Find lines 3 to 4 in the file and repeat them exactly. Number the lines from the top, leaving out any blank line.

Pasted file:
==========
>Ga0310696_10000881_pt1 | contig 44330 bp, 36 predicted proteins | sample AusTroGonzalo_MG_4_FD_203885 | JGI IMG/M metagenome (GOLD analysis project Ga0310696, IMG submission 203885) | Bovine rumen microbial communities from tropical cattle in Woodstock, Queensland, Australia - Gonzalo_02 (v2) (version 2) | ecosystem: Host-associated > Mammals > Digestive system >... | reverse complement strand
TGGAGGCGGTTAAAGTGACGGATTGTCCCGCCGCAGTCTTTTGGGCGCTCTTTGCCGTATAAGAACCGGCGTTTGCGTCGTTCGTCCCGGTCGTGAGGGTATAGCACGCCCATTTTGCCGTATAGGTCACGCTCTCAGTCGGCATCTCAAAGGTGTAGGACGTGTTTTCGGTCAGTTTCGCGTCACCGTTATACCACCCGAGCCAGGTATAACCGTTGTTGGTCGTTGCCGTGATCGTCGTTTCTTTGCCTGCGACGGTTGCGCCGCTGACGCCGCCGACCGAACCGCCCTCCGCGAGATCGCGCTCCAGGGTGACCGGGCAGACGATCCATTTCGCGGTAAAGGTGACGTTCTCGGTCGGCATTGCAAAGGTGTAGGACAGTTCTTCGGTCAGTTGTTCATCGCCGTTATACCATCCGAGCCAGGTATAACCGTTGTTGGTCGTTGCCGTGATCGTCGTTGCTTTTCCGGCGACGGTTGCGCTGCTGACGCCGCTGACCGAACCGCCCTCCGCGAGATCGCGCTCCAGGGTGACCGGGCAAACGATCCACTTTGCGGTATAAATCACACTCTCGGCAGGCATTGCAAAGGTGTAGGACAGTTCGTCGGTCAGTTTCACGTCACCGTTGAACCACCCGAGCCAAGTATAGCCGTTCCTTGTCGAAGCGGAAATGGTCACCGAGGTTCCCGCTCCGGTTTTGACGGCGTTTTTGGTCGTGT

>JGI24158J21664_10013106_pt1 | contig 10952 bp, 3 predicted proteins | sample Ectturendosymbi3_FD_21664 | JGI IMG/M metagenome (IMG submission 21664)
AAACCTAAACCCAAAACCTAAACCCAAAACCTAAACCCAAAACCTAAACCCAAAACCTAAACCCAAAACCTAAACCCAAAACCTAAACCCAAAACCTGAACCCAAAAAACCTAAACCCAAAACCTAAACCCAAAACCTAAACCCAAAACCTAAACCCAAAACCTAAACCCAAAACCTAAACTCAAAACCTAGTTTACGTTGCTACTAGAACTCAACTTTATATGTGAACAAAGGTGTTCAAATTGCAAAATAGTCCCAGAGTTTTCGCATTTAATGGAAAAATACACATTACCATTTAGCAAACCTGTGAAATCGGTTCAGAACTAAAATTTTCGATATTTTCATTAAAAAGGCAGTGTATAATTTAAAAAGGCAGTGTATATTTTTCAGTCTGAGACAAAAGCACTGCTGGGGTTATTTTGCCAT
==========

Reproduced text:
>JGI24158J21664_10013106_pt1 | contig 10952 bp, 3 predicted proteins | sample Ectturendosymbi3_FD_21664 | JGI IMG/M metagenome (IMG submission 21664)
AAACCTAAACCCAAAACCTAAACCCAAAACCTAAACCCAAAACCTAAACCCAAAACCTAAACCCAAAACCTAAACCCAAAACCTAAACCCAAAACCTGAACCCAAAAAACCTAAACCCAAAACCTAAACCCAAAACCTAAACCCAAAACCTAAACCCAAAACCTAAACCCAAAACCTAAACTCAAAACCTAGTTTACGTTGCTACTAGAACTCAACTTTATATGTGAACAAAGGTGTTCAAATTGCAAAATAGTCCCAGAGTTTTCGCATTTAATGGAAAAATACACATTACCATTTAGCAAACCTGTGAAATCGGTTCAGAACTAAAATTTTCGATATTTTCATTAAAAAGGCAGTGTATAATTTAAAAAGGCAGTGTATATTTTTCAGTCTGAGACAAAAGCACTGCTGGGGTTATTTTGCCAT